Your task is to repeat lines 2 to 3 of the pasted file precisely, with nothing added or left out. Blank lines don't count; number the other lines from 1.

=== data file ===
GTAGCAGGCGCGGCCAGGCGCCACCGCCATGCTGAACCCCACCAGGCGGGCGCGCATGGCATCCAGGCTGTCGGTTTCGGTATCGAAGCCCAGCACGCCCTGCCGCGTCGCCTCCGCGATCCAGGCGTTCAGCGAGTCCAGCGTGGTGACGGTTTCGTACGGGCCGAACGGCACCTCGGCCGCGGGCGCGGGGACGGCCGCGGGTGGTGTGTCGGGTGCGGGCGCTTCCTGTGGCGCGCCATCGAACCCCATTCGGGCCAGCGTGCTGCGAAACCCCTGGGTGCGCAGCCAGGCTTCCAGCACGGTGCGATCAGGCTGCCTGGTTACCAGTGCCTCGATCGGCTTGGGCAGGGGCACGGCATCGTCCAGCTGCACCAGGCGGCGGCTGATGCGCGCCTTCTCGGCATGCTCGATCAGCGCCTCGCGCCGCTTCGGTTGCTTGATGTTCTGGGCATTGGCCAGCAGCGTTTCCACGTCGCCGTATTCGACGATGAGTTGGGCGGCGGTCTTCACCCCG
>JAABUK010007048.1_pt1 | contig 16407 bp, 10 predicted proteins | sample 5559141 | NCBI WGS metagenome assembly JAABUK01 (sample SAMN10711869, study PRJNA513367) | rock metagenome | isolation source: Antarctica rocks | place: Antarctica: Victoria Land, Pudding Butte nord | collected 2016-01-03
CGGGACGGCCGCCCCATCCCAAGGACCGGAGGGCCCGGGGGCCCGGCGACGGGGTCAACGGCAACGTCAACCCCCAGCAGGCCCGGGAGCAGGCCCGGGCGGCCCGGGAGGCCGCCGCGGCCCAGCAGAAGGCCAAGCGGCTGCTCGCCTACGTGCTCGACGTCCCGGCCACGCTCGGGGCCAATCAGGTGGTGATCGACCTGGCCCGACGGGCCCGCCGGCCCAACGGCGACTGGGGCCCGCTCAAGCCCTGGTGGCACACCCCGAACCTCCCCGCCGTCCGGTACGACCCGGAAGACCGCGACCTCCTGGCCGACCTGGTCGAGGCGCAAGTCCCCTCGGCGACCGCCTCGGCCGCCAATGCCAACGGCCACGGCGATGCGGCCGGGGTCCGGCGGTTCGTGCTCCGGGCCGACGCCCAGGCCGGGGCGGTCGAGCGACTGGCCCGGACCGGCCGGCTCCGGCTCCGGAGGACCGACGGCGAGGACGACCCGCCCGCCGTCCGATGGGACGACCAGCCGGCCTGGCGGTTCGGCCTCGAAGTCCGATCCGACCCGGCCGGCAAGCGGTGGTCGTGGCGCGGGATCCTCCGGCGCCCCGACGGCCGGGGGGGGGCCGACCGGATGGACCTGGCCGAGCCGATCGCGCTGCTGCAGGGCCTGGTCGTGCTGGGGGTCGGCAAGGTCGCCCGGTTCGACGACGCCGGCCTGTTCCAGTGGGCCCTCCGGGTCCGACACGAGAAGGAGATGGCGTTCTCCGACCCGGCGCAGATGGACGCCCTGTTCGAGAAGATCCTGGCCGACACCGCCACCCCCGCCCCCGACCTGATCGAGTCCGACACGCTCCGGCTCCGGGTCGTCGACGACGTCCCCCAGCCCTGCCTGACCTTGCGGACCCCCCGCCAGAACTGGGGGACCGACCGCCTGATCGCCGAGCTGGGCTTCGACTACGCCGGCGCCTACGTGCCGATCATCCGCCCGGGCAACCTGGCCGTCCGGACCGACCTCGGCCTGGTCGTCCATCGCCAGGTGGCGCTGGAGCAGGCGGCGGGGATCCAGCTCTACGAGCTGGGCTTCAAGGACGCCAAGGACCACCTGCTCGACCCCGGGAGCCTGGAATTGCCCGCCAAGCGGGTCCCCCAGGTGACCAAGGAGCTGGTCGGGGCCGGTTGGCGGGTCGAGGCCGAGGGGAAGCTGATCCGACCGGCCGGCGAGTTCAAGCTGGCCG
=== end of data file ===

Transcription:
>JAABUK010007048.1_pt1 | contig 16407 bp, 10 predicted proteins | sample 5559141 | NCBI WGS metagenome assembly JAABUK01 (sample SAMN10711869, study PRJNA513367) | rock metagenome | isolation source: Antarctica rocks | place: Antarctica: Victoria Land, Pudding Butte nord | collected 2016-01-03
CGGGACGGCCGCCCCATCCCAAGGACCGGAGGGCCCGGGGGCCCGGCGACGGGGTCAACGGCAACGTCAACCCCCAGCAGGCCCGGGAGCAGGCCCGGGCGGCCCGGGAGGCCGCCGCGGCCCAGCAGAAGGCCAAGCGGCTGCTCGCCTACGTGCTCGACGTCCCGGCCACGCTCGGGGCCAATCAGGTGGTGATCGACCTGGCCCGACGGGCCCGCCGGCCCAACGGCGACTGGGGCCCGCTCAAGCCCTGGTGGCACACCCCGAACCTCCCCGCCGTCCGGTACGACCCGGAAGACCGCGACCTCCTGGCCGACCTGGTCGAGGCGCAAGTCCCCTCGGCGACCGCCTCGGCCGCCAATGCCAACGGCCACGGCGATGCGGCCGGGGTCCGGCGGTTCGTGCTCCGGGCCGACGCCCAGGCCGGGGCGGTCGAGCGACTGGCCCGGACCGGCCGGCTCCGGCTCCGGAGGACCGACGGCGAGGACGACCCGCCCGCCGTCCGATGGGACGACCAGCCGGCCTGGCGGTTCGGCCTCGAAGTCCGATCCGACCCGGCCGGCAAGCGGTGGTCGTGGCGCGGGATCCTCCGGCGCCCCGACGGCCGGGGGGGGGCCGACCGGATGGACCTGGCCGAGCCGATCGCGCTGCTGCAGGGCCTGGTCGTGCTGGGGGTCGGCAAGGTCGCCCGGTTCGACGACGCCGGCCTGTTCCAGTGGGCCCTCCGGGTCCGACACGAGAAGGAGATGGCGTTCTCCGACCCGGCGCAGATGGACGCCCTGTTCGAGAAGATCCTGGCCGACACCGCCACCCCCGCCCCCGACCTGATCGAGTCCGACACGCTCCGGCTCCGGGTCGTCGACGACGTCCCCCAGCCCTGCCTGACCTTGCGGACCCCCCGCCAGAACTGGGGGACCGACCGCCTGATCGCCGAGCTGGGCTTCGACTACGCCGGCGCCTACGTGCCGATCATCCGCCCGGGCAACCTGGCCGTCCGGACCGACCTCGGCCTGGTCGTCCATCGCCAGGTGGCGCTGGAGCAGGCGGCGGGGATCCAGCTCTACGAGCTGGGCTTCAAGGACGCCAAGGACCACCTGCTCGACCCCGGGAGCCTGGAATTGCCCGCCAAGCGGGTCCCCCAGGTGACCAAGGAGCTGGTCGGGGCCGGTTGGCGGGTCGAGGCCGAGGGGAAGCTGATCCGACCGGCCGGCGAGTTCAAGCTGGCCG